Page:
“How much longer will it be before our arts companies are no longer run by artists? Unless we are all vigilant on this score, I believe it will be not too long at all and I further believe this would be the end of theatre as a true art form, in this country.”
Should a writer be socially engaged? Is it a part of our duty? I always return to the poet and teacher Marie Ponsot: “The duty of the writer is to the welfare of the work.” Not to some political party or cause or ideal—which through making our art more useful might somehow rob it of its integrity, its wonderful, vital uselessness—but simply to the work itself.
Sure, Hobby Lobby president Steve Green, the museum’s major funder, is an evangelical activist. Yet, writes Will Saletan, if you pay attention to the wall texts and exhibits, you’ll find that they allow for both ambiguity and ambivalence, not to mention the Bible’s borrowings from other religions.
Slate resident Interrogator Isaac Chotiner talks to Kevin Young, author of Bunk: The Rise of Hoaxes, Humbug, Plagiarists, Phonies, Post-Facts, and Fake News, about “what inspired his book idea (it wasn’t Trump), whether con men ever believe their own nonsense, and why people are willing to believe some hoaxes more than others.”
“In many arenas, A.I. methods have advanced with startling speed; deep neural networks can now detect certain kinds of cancer as accurately as a human. But human doctors still have to make the decisions — and they won’t trust an A.I. unless it can explain itself. This isn’t merely a theoretical concern.”
“Populism aims to represent the people. That can function on two levels: reflecting it on the one hand and creating it on the other. With the former, we assume that the people exist before a representation of them is made. With the latter, we want to make it exist. This second concept is performative; we understand that it is close to the performance. The link with theatre and the other performing arts depends perhaps on how we should understand what an audience is.”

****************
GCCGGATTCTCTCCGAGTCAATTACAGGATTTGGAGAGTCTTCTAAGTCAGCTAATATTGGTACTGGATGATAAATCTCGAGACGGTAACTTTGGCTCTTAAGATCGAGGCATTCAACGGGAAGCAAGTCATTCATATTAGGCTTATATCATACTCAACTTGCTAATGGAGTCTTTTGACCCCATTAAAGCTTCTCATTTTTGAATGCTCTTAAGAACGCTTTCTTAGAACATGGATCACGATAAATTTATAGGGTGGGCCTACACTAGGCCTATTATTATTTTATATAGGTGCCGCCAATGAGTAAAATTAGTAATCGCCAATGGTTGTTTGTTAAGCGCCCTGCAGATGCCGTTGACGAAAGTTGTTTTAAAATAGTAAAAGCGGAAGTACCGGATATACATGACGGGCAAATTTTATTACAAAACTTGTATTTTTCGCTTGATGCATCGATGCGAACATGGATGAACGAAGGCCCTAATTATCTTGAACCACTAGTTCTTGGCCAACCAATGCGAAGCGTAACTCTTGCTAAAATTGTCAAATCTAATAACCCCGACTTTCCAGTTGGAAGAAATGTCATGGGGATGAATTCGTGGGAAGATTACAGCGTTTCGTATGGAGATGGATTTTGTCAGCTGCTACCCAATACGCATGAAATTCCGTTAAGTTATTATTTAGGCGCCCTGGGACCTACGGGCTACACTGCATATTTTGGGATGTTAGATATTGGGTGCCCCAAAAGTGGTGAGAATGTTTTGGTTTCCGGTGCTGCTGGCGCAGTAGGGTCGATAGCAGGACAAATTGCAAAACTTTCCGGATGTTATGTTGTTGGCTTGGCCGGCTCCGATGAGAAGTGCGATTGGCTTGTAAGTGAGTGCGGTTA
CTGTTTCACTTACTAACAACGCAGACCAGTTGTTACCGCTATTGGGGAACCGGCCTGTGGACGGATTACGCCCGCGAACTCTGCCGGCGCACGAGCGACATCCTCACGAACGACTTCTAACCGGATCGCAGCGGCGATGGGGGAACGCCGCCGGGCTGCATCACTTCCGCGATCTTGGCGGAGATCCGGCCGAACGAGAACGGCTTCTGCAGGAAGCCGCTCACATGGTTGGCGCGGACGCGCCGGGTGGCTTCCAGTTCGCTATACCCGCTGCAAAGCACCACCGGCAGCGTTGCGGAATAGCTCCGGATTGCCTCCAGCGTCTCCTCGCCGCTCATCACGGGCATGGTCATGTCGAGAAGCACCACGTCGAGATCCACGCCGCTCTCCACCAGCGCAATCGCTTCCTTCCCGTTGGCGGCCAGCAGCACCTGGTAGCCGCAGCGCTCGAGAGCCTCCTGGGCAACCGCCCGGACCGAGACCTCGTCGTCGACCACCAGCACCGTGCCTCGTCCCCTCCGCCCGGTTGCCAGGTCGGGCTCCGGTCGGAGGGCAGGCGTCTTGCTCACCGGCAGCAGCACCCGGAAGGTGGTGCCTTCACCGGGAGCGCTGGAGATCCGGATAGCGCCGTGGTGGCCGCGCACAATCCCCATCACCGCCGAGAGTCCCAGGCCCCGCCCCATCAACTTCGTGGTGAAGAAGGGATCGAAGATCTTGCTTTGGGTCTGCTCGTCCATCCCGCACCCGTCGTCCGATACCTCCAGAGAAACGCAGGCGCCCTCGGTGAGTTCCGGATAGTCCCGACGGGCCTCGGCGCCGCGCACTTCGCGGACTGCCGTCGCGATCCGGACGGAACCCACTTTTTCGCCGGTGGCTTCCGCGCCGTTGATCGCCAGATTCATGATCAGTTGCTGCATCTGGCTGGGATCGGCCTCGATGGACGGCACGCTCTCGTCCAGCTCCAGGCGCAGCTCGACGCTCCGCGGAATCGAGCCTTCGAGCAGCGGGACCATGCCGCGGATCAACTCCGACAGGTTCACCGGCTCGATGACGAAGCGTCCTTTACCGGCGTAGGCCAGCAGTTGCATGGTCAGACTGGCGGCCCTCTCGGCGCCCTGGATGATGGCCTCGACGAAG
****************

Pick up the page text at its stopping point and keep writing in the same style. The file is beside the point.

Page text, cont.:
Facing the “aberration” of gender-inclusive styles, the French language is henceforth in “mortal peril.” (Yes, it says that.) Adaptations such as écrivaine for female writer, or la ministre for a female minister, will end in a “disunified language, disparate in its expression, creating a confusion that verges on illegibility.” The new spellings and syntactical signs will burden teachers and complicate reading. The dream of a coherent francophonie – the international community of French speakers – will be annihilated by the additional spellings and complexity “to the benefit of other languages that will profit from this confusion to prevail around the world.”
“This was a story that didn’t need to be told entirely through a male gaze. I’ve been accused of telling things through a male gaze, and I didn’t want to give people any more ammunition. Plus, why wouldn’t I want Lynn Nottage to write scripts? She’s won two Pulitzer Prizes, for Ruined and Sweat. Why wouldn’t I want Eisa Davis, Radha Blank, even my sister Joie wrote a script?”
Robert Carsen’s production of the old Gene Kelly classic for Paris’s Théâtre du Châtelet (and which he hopes to bring to Broadway) isn’t entirely in black-and-white: “We use sepia toning sometimes. If it’s in a garden, it’s tinted green. If it’s indoors, it’s tinted pink. In the fantasy section, when it’s not in Los Angeles anymore or making a movie but dreaming of being on Broadway, in the Broadway melody, that all goes into gold and warm tungsten stage lights.”